Banner: Maryland Attorney General Douglas F. Gansler
  Home | Protecting Consumers | Safeguarding Children | Seniors | Law Enforcement | Site Map Search
 
For Immediate Release
October 1, 2003
Contact: Sean Caine, 410-576-6357
scaine@oag.state.md.us

NEW STALKING LAW TAKES EFFECT TODAY
OCTOBER IS DOMESTIC VIOLENCE AWARENESS MONTH

Attorney General J. Joseph Curran, Jr., co-chair of the Family Violence Council, announced today that Maryland's new stalking law goes into effect today, strengthening the state's original stalking law passed in 1993. Passed during the 2003 legislative session and signed into law on May 13, the new statute makes it easier to prosecute offenders because it changes stalking from a specific intent crime to a general intent crime, and it broadens the conduct to include serious bodily injury, assault in any degree, rape or sexual offense or attempted rape or sexual offense; false imprisonment, and death or that a third person will suffer any of these acts.

"All of the efforts of law enforcement to rid the streets of stalkers and to help victims feel safe are worthless if prosecutors do not have the tools to do their job," Attorney General Curran said. "Today that will change."

The law specifically excludes conduct performed to ensure compliance with a court order, performed to carry out a specific lawful commercial purpose and conduct authorized, required, or protected by local, state or federal law.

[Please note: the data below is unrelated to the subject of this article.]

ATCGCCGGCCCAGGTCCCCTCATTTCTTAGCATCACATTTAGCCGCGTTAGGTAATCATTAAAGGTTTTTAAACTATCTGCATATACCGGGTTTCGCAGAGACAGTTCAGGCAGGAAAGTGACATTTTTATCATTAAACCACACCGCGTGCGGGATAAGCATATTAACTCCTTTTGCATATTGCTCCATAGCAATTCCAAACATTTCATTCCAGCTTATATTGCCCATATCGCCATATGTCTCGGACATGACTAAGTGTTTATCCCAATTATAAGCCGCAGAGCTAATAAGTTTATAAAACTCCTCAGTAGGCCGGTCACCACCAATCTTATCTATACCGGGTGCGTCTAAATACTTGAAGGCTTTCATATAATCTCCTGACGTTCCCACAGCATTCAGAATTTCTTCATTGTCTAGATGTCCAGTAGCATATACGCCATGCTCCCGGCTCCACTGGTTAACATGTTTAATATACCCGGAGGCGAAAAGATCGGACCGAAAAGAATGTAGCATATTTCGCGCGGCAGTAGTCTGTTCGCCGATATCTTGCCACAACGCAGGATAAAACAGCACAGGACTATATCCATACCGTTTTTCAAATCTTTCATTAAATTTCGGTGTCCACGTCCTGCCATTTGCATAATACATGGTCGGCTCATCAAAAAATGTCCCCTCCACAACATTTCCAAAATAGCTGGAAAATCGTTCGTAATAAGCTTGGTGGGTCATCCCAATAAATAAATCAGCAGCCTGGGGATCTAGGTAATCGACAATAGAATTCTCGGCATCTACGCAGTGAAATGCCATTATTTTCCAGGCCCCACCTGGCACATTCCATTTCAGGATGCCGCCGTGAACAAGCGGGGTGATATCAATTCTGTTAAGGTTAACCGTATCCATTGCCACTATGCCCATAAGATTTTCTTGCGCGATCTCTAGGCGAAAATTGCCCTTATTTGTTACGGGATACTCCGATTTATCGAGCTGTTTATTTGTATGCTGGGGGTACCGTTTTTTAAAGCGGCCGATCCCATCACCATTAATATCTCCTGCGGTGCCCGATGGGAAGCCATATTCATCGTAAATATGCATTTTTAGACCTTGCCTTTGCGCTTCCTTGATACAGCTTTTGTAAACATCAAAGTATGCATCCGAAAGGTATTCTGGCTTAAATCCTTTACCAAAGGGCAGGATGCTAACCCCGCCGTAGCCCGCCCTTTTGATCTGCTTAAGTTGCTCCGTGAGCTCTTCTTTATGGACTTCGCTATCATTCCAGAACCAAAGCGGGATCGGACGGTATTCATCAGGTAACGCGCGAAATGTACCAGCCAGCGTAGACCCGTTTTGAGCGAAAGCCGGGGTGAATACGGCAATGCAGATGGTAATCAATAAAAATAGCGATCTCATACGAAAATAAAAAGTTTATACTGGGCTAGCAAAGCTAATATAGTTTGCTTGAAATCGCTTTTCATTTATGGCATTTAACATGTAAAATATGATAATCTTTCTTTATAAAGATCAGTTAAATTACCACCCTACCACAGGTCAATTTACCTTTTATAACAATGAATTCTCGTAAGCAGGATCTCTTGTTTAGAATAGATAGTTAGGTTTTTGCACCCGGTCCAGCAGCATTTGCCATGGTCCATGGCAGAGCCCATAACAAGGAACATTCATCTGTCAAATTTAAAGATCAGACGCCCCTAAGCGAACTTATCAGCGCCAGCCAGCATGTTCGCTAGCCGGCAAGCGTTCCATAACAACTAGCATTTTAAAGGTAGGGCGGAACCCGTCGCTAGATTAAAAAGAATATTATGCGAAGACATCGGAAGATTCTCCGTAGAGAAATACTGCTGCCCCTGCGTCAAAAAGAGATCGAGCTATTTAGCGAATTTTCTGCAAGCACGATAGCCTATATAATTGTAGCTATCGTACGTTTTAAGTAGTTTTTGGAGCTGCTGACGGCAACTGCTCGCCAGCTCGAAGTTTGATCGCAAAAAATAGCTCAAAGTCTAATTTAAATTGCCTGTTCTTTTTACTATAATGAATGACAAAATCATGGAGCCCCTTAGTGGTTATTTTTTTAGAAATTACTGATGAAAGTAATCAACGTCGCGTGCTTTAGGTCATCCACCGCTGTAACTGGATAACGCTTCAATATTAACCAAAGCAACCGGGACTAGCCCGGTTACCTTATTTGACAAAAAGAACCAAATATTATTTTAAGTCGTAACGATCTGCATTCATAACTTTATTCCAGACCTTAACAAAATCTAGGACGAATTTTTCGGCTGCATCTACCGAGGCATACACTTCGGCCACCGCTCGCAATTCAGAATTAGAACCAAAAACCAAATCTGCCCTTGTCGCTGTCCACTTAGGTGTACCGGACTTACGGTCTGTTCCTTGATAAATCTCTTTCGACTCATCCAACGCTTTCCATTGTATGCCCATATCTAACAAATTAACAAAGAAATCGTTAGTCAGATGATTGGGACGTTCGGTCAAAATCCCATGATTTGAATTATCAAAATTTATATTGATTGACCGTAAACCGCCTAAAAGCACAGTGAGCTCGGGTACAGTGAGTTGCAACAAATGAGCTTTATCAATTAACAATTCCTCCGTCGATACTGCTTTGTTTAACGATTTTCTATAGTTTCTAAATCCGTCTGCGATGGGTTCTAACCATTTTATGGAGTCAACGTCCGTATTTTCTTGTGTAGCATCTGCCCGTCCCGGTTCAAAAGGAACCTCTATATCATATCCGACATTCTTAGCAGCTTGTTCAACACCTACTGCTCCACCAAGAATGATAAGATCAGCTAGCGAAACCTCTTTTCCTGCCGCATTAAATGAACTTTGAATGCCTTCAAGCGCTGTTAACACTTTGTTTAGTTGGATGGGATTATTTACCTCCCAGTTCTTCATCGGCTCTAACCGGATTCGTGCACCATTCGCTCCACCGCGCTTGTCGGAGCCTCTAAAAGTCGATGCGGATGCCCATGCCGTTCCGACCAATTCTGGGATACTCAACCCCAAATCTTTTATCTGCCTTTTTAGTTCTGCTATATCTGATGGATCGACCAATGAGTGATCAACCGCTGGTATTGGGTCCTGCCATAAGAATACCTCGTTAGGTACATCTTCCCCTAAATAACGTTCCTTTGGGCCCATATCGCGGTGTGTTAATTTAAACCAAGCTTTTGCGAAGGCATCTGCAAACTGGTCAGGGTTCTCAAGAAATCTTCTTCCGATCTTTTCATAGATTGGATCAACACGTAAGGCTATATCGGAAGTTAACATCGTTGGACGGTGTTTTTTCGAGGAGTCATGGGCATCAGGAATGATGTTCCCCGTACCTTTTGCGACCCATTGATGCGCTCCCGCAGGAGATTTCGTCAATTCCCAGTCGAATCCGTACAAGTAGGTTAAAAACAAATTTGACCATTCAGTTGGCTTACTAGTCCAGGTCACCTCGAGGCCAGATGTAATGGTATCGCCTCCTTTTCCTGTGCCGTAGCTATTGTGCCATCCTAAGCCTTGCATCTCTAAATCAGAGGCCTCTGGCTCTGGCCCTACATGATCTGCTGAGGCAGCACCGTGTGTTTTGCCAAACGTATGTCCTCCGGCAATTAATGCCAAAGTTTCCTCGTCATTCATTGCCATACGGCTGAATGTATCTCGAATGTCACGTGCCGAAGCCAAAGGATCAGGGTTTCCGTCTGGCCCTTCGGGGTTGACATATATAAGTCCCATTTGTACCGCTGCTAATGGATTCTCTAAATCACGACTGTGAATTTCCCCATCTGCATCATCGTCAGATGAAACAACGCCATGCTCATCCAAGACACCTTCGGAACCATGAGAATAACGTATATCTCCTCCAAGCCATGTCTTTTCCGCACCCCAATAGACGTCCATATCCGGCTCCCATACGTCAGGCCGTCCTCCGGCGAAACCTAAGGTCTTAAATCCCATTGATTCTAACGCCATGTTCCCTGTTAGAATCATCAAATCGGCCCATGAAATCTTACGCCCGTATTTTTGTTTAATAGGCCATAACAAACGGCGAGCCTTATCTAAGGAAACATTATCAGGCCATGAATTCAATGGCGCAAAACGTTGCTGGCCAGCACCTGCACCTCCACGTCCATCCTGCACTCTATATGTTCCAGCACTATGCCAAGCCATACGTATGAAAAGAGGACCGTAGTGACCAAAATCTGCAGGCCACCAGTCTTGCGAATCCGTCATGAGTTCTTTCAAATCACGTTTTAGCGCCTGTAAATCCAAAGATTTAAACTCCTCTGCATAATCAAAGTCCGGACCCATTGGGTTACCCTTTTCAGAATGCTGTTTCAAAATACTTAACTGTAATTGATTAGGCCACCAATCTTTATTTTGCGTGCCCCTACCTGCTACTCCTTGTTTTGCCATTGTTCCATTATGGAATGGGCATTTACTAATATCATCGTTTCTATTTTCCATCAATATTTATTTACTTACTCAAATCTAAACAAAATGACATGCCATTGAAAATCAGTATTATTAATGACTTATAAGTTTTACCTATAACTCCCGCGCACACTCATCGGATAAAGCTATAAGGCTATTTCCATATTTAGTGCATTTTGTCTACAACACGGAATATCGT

"I applaud the Maryland State's Attorneys Association, and many advocacy groups and law enforcement agencies who worked diligently to ensure that this important legislation was passed into law," Curran said. "Thanks to their efforts and the leadership of the General Assembly, victims of stalking now have greater protections in Maryland."

In addition to the implementation of HB 593, October 1 marks the start of Domestic Violence Awareness Month. Domestic violence service providers around the state will host programs that raise awareness about domestic violence. Domestic Violence effects millions of women and children each year.

Between July 1, 2001 and June 30, 2002 the Maryland Network Against Domestic Violence reports that 58 Marylanders-women, men and children- were killed as a result of domestic violence. The National Stalking Resource Center reports that stalking cases arising out of domestic violence situations are the most common and potentially lethal class of stalking cases. Domestic violence victims who leave an abusive relationship run a 75 percent higher risk of being murdered by their partners.

#

   

Attorney General of Maryland 1 (888) 743-0023 toll-free / TDD: (410) 576-6372
Home | Site Map | Privacy Policy | Contact Us